TT Talk - Montreal Convention 1999 - increase of liability limit from 17 SDR to 19 SDR per kg
a) Montreal Convention 1999By the end of 2009 the liability limit for cargo in Art 22(3) of the Montreal Convention 1999 for international carriage by air will increase from 17 SDR to 19 SDR per kilogram. A SDR (Special Drawing Right) currently equals about USD 1.60.
The International Civil Aviation Organisation (ICAO), who is the depositary of the Montreal Convention 1999, stated that this increase would enter into force six months after the ICAO notification of 30 June 2009 (whether the precise date is the 30 Dec 2009, 31 Dec 2009 or 1 Jan 2010 is maybe not entirely clear).
The reason for this increase from 17 SDR to 19 SDR per kilogram is the 'escalator clause' in Art 24(1) of the Montreal Convention 1999, which requires ICAO as depositary to review the liability limits in this convention at five-year intervals. The increase from 17 SDR to 19 SDR per kilogram is said to reflect inflation of 13.1% over that period (this figure is apparently based on the IMF world economic outlook database).
This increase from 17 SDR to 19 SDR per kilogram will apply only under the Montreal Convention 1999, i.e. to air carriage contracts where the Montreal Convention 1999 is in force in both the country of departure and destination. The TT Club Conventions Handbook, which was published a few months ago, explains the plethora of air carriage conventions and contains the table 'Carriage conventions per country'.
b) IATA air waybill form
The Conditions of Contract in the IATA air waybill set the global industry standard. They are based on IATA Resolution 600b, which currently includes a limit of 17 SDR. Any revision of IATA Resolution 600b has to be approved at an IATA Cargo Service Conference (CSC) and authorised by government authorities, such as the US Department of Transport DOT. It is unlikely that this process will already be completed when the new limit of 19 SDR comes into force at the end of 2009, yet IATA advised its members (the vast majority of the world's airlines) to continue using, for the time being, Resolution 600b in its current version of 17 March 2008. It is expected that the new IATA Conditions of Contract will become available in the first half of 2010.
c) Transport Operators' house air waybills and standard trading conditions
For Transport Operators (freight forwarders) who assume liability as contracting air carriers under their own house air waybills, the Club strongly recommended in TT Talk Edition 108 (of 30 May 2008) the use of the IATA air waybill form based on IATA Resolution 600b, supplemented at the bottom of the air waybill back with the following FIATA recommended 'Note':
'If this air waybill is used by a forwarder in a capacity as contracting carrier for air transportation, any transportation or other service which is not subject to an international air carriage convention will not be subject to the terms and conditions of this air waybill but will instead be subject to the forwarder's general conditions as have already been provided to you.'
In addition to including this 'Note' in its house air waybill, the Transport Operator must of course validly incorporate its general conditions to which this 'Note' refers.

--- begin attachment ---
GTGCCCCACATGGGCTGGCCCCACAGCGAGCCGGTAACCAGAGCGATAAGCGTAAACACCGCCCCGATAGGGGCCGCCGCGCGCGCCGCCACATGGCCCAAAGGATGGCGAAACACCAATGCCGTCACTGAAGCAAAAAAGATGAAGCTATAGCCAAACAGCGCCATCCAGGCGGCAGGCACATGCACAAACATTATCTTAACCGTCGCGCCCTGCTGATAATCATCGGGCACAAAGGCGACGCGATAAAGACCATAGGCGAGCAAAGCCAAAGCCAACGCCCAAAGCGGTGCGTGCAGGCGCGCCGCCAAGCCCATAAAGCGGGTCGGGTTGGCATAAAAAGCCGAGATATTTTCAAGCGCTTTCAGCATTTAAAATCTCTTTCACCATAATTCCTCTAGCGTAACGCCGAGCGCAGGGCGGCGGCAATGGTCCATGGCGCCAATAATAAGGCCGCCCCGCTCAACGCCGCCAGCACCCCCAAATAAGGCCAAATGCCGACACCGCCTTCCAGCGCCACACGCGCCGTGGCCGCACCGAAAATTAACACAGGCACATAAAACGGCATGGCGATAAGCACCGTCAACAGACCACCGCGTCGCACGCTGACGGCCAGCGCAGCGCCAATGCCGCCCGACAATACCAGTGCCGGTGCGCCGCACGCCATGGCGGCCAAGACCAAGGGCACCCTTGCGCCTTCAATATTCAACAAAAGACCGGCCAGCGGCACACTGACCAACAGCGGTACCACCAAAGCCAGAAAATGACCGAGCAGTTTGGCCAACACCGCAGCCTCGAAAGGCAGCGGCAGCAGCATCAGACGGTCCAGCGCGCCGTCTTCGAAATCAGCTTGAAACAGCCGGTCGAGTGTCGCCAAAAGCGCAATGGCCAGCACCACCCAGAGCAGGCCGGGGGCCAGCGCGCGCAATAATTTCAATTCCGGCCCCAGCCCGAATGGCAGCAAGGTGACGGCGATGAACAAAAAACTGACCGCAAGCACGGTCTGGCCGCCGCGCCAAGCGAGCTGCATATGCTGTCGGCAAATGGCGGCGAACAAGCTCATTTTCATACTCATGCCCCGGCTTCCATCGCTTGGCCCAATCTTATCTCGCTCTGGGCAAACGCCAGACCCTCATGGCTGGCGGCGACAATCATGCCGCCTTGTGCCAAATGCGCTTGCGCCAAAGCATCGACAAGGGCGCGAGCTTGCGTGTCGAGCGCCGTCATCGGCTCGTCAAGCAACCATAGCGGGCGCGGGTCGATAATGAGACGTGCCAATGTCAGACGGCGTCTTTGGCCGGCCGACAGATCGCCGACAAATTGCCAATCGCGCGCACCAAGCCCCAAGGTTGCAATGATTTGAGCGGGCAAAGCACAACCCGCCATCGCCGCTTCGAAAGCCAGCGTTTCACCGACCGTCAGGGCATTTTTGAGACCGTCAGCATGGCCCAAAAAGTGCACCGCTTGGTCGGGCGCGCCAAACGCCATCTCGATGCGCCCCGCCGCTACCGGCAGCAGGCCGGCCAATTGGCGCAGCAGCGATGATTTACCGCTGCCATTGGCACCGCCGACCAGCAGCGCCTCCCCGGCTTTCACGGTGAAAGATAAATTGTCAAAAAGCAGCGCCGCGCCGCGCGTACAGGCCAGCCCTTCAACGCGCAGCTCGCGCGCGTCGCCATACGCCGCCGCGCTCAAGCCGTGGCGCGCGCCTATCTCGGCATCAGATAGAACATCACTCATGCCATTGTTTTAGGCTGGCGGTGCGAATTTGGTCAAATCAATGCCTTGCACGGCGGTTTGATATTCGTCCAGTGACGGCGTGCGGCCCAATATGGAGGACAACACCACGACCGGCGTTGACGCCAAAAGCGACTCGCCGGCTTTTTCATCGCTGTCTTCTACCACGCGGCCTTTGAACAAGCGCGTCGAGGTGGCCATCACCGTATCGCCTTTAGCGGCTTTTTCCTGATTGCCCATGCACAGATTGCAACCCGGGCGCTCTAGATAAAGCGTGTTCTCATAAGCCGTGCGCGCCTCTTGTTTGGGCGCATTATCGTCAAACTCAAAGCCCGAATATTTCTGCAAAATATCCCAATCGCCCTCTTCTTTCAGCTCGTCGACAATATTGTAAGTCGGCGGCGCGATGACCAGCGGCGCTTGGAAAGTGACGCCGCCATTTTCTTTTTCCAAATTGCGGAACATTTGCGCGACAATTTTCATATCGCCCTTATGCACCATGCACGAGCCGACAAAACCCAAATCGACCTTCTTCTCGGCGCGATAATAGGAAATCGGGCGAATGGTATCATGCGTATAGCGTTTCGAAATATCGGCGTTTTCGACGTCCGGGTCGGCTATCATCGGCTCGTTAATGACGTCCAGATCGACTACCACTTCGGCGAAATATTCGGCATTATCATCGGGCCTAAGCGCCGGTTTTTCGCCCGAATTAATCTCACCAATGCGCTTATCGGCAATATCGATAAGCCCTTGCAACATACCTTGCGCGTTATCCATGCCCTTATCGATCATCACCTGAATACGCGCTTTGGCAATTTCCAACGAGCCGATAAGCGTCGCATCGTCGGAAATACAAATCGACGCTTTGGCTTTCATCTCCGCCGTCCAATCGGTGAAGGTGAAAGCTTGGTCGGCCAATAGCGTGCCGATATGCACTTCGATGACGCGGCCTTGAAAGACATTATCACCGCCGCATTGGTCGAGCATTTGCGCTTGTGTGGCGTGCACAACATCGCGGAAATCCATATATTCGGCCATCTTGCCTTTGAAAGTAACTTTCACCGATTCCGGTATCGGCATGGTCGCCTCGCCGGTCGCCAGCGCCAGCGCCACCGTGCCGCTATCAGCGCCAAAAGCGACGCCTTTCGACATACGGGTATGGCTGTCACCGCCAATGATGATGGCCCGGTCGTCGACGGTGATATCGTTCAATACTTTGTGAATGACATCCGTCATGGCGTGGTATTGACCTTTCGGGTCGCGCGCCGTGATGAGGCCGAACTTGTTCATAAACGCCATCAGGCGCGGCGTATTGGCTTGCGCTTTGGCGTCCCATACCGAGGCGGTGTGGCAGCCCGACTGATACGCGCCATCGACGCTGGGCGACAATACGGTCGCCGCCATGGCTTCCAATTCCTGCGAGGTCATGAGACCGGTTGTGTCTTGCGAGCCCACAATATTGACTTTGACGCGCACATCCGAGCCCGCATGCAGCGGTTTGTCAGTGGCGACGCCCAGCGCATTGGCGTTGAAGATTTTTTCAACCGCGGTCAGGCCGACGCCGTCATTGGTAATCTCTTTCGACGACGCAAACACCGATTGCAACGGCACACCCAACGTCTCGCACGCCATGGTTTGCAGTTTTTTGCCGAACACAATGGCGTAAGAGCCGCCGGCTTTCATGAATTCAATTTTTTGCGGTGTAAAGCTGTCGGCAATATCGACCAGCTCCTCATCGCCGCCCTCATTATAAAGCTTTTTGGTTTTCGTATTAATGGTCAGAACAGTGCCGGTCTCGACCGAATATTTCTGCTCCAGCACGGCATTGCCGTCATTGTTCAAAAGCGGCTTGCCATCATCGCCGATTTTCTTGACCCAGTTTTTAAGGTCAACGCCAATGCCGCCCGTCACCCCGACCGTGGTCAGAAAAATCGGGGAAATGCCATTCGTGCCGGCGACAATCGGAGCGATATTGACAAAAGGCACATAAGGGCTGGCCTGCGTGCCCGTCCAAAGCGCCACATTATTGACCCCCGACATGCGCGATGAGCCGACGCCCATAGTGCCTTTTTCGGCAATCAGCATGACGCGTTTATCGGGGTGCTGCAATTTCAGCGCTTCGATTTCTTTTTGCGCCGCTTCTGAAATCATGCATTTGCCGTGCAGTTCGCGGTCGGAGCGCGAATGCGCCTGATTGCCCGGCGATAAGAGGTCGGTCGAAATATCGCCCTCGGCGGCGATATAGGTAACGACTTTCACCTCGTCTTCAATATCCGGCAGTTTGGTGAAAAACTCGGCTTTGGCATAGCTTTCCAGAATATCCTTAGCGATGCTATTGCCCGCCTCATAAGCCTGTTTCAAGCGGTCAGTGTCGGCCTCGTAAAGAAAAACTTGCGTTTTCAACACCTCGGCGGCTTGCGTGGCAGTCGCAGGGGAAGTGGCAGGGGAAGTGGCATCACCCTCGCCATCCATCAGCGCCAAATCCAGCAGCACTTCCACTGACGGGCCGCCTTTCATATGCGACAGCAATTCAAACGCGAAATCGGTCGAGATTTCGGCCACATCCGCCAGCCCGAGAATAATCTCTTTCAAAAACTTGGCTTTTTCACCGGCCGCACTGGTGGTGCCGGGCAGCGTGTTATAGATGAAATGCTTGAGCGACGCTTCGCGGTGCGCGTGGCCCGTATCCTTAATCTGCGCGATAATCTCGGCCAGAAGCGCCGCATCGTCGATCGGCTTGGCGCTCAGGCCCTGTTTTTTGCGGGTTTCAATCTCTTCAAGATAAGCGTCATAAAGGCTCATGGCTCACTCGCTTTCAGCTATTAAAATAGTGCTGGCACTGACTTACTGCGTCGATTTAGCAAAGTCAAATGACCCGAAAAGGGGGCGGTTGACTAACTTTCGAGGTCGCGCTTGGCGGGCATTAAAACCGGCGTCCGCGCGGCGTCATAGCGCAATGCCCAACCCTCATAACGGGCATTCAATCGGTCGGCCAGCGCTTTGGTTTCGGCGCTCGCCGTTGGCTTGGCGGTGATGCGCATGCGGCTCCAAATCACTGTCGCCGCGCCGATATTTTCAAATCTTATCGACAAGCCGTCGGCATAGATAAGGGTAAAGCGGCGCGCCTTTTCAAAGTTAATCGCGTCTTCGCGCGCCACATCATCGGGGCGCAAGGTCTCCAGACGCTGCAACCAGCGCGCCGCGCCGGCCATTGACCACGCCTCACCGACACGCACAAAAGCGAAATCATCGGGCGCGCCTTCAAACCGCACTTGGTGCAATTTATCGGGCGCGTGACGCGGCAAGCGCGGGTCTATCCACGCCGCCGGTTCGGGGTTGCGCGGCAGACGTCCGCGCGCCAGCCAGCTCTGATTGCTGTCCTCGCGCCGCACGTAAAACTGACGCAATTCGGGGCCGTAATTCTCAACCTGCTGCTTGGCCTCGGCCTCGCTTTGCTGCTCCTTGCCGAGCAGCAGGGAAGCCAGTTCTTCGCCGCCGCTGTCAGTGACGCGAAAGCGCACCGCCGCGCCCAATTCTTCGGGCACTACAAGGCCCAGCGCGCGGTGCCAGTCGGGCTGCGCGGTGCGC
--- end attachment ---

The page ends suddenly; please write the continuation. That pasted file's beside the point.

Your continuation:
This recommended approach is not affected by the increase to 19 SDR per kilogram under the Montreal Convention 1999. While the current version of IATA Resolution 600b with its liability limit of 17 SDR per kg will not comply with the new liability limit of 19 SDR under the Montreal Convention 1999, it is believed that this is tolerable for what is likely to be a transitional period of a few months only.
Naturally, the liability limit of 19 SDR per kilogram in the Montreal Convention 1999 has compulsory force of law and will therefore simply override lower limits in contractual documents
such as house air waybills or standard trading conditions. Transport Operators might therefore want to review the limit of liability for air carriage in their standard trading conditions; in any case, Members should be reminded of the importance of a clause which states that any provision in the standard trading conditions shall be overridden to the extent that it conflicts with compulsory legislation, but no further.
The TT Club is happy to assist its Members with any enquires in connection with the increase of the Montreal Convention liability limit to 19 SDR per kg. In any case, Members are advised to keep their stock of current air waybills at suitably low levels.
You may also be interested in:
This case highlights the importance of careful drafting in order to communicate terms and conditions to customers and suppliers and to ensure that they are sufficiently wide to cover extra-contractual services where necessary and appropriate.
The logistics world is fraught with potential risks, and claims are perhaps inevitable. The exposure to such claims can be minimised, however, by maintaining a robust risk mitigation policy. Risk mitigation extends not only to the physical steps taken to improve operational safety and security, but also to ensuring, from the outset, that adequate contractual protections are in place.
TT Club Advises Transport Operators on their Liabilities as a Consequence of the Coronavirus
Insurance provider, TT Club, is advising on the potential unforeseen exposures that may accrue in the face of the coronavirus outbreak - on top of the challenges already being experienced moving freight to and from China.
Incorporation of Standard Trading Conditions is an 'old chestnut', but remains critically important in supply chain operations. Don't let the 'big picture' deal blind you to such protective 'detail'.